27 Results: Treatment Outcomes Positive outcomesPositive outcomes –Methadone maintenance programme: 50% in treatment for over 3 years. –The present mean average dose was 51mls of methadone, but range of doses varied between 25mg/ml-94mg/ml. –All reported reduction in quantity of heroin used –In 60% of the group who were using £300/week prior to treatment, amount spent reduced to £20/week. –Reduction in intravenous administration whilst in treatment (70% to 5%). Negative outcomeNegative outcome –Only 22% showed consistently negative opiate urine samples in the previous 6 months.

28 Discussion This is the first study of this kind in the UKThis is the first study of this kind in the UK Treatment is associated with positive outcomesTreatment is associated with positive outcomes The older substance misuser has a diverse range of health problems i.e. physical and psychiatricThe older substance misuser has a diverse range of health problems i.e. physical and psychiatric All special health needs may not have been identified as there was no routine screeningAll special health needs may not have been identified as there was no routine screening Where they identified, they wereWhere they identified, they were –Not appropriately further assessed & investigated & monitored –Not treated by a comprehensive multidisciplinary team in liaison with other health practitioners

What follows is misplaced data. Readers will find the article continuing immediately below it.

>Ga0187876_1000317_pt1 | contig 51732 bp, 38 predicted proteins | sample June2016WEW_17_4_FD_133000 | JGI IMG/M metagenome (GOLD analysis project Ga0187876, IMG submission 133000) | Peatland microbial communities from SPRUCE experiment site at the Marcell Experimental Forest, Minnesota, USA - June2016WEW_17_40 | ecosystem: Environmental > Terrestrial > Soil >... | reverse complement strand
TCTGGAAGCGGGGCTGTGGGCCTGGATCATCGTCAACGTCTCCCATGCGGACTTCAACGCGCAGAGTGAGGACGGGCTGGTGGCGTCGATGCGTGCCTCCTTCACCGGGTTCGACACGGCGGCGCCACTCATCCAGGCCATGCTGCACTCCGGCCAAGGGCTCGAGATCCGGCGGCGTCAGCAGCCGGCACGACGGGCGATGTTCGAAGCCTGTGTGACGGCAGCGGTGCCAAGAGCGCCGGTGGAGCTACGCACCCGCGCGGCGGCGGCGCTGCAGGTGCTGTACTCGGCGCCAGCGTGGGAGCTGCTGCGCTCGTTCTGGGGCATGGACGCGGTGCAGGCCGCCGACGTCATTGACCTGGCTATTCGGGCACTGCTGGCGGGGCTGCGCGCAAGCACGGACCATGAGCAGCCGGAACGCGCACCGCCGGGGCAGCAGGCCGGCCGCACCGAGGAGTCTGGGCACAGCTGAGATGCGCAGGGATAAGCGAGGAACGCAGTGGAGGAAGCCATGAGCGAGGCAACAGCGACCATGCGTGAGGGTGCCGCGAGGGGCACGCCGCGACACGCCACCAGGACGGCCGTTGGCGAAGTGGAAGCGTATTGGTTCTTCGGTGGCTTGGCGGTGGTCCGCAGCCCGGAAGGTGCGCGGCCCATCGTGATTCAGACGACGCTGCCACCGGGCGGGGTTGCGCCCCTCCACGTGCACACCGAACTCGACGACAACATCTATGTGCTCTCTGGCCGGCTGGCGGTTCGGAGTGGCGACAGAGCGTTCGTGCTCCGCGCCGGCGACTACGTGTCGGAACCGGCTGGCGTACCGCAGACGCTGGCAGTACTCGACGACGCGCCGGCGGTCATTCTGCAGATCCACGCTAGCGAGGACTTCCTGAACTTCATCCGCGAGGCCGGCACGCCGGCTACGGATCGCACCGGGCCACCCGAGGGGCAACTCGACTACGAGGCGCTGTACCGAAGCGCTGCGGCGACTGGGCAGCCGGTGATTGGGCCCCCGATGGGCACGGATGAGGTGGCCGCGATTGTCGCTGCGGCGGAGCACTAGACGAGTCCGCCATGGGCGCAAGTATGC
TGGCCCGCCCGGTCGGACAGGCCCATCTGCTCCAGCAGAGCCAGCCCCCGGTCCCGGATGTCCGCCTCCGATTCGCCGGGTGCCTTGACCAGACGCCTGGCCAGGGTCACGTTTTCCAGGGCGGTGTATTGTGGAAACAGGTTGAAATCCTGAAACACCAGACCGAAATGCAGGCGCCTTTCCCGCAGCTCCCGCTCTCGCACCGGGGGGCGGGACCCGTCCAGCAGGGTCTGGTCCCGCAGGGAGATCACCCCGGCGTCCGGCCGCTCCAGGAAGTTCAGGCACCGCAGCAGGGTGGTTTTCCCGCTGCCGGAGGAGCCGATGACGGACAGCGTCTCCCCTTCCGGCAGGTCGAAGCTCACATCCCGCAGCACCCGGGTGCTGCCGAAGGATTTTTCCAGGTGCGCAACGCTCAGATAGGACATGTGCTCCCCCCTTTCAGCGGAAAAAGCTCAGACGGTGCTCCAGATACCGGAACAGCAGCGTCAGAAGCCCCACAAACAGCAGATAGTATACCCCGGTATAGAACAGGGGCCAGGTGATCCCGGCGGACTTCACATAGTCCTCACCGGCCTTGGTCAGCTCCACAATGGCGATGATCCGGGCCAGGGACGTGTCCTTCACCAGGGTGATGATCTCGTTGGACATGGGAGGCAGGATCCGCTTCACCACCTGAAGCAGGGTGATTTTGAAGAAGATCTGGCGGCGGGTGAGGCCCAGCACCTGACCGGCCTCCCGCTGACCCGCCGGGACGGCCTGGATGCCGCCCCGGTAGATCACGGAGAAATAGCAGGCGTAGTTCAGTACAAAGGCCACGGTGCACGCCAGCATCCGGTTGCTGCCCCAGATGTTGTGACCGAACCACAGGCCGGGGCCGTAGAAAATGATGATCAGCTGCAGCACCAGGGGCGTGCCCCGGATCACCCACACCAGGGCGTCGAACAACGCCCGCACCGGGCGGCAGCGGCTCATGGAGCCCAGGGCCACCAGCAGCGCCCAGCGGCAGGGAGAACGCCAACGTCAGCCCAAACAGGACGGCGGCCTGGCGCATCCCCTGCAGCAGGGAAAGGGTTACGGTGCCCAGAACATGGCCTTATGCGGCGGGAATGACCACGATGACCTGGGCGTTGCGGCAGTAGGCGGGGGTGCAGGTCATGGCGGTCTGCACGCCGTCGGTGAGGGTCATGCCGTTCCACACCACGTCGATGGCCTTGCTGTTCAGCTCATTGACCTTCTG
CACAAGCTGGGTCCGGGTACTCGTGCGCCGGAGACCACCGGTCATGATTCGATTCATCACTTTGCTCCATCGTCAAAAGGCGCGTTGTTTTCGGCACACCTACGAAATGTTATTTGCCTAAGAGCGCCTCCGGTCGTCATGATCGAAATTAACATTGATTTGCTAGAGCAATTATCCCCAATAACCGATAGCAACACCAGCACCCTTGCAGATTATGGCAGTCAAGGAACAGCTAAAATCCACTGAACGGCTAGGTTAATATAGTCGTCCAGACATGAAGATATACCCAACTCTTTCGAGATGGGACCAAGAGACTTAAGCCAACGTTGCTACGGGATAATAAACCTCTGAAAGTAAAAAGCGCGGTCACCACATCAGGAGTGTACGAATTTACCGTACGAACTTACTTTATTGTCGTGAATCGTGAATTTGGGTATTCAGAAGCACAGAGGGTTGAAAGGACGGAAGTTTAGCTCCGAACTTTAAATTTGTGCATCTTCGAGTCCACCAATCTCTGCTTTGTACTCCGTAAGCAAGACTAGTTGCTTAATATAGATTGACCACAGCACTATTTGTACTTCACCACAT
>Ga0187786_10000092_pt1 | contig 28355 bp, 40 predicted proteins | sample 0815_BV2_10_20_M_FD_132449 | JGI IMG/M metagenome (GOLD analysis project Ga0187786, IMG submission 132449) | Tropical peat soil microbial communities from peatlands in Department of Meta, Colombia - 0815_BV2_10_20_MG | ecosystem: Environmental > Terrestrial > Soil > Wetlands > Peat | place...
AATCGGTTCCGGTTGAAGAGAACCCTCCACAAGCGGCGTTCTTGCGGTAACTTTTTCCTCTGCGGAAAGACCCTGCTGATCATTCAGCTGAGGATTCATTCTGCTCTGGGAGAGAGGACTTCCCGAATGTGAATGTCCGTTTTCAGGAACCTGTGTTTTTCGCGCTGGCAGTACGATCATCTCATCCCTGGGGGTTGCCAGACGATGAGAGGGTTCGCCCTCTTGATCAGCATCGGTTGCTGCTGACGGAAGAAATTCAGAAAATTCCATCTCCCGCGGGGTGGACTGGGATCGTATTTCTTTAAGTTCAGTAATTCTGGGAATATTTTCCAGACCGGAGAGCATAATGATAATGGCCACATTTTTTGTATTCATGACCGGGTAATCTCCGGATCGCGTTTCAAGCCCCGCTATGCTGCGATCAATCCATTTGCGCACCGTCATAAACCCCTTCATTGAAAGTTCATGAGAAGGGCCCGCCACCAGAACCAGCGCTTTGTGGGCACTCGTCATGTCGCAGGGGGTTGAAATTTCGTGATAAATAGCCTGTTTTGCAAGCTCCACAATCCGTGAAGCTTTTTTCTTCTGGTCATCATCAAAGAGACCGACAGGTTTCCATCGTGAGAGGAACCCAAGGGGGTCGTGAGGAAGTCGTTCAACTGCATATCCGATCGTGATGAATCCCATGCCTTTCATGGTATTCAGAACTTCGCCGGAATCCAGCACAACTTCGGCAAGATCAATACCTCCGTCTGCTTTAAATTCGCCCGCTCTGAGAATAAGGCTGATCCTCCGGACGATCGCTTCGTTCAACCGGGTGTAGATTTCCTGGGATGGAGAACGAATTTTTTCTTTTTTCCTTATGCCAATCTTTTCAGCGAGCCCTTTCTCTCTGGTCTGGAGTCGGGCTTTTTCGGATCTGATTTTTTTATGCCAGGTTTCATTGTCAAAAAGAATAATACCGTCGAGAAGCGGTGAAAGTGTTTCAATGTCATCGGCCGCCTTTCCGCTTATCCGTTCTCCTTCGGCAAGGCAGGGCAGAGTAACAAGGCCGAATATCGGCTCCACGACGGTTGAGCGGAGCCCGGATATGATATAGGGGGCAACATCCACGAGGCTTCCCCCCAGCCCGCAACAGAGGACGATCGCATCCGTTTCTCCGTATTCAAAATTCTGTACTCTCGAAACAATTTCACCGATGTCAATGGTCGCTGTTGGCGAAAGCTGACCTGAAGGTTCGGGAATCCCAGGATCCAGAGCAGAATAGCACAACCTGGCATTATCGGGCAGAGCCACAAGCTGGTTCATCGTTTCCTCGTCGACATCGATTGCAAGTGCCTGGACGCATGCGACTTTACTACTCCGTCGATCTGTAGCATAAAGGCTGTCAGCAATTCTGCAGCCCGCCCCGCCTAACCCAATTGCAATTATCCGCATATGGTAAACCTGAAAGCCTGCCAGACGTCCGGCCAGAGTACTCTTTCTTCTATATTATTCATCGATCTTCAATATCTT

29 Conclusions Study has substantiated the special health needs which older substance misusers experienceStudy has substantiated the special health needs which older substance misusers experience Current national guidance does not provide evidence based management specific to older opiate usersCurrent national guidance does not provide evidence based management specific to older opiate users UK guidance appropriate for this group needs further development in terms of 4:UK guidance appropriate for this group needs further development in terms of 4: –Screening & assessment –Specific treatment regimes & medication licences –Service delivery in multidisciplinary teams (e.g. geriatricians, old age psychiatrists, psychologists, physiotherapists)

30 Recommendations: Good practice – clinical governance issues Supportive non-confrontational by trained personnel who can prevent ridiculeSupportive non-confrontational by trained personnel who can prevent ridicule Inaccessible: homebound, transportation, ruralInaccessible: homebound, transportation, rural Create a safe environment, financial problemsCreate a safe environment, financial problems Explanations simple, content age specific, paceExplanations simple, content age specific, pace Literacy and language, and sensory, needsLiteracy and language, and sensory, needs

31 Recommendations: Good practice Recommendations: Good practice Implementation of ‘what works in adults’Implementation of ‘what works in adults’ Adaptation - addiction and old age servicesAdaptation - addiction and old age services Evidence base for the older age group: length, dosage, type of interventionEvidence base for the older age group: length, dosage, type of intervention Development of protocols and care plansDevelopment of protocols and care plans InnovationInnovation Flexible, adaptive, optimistic and long termFlexible, adaptive, optimistic and long term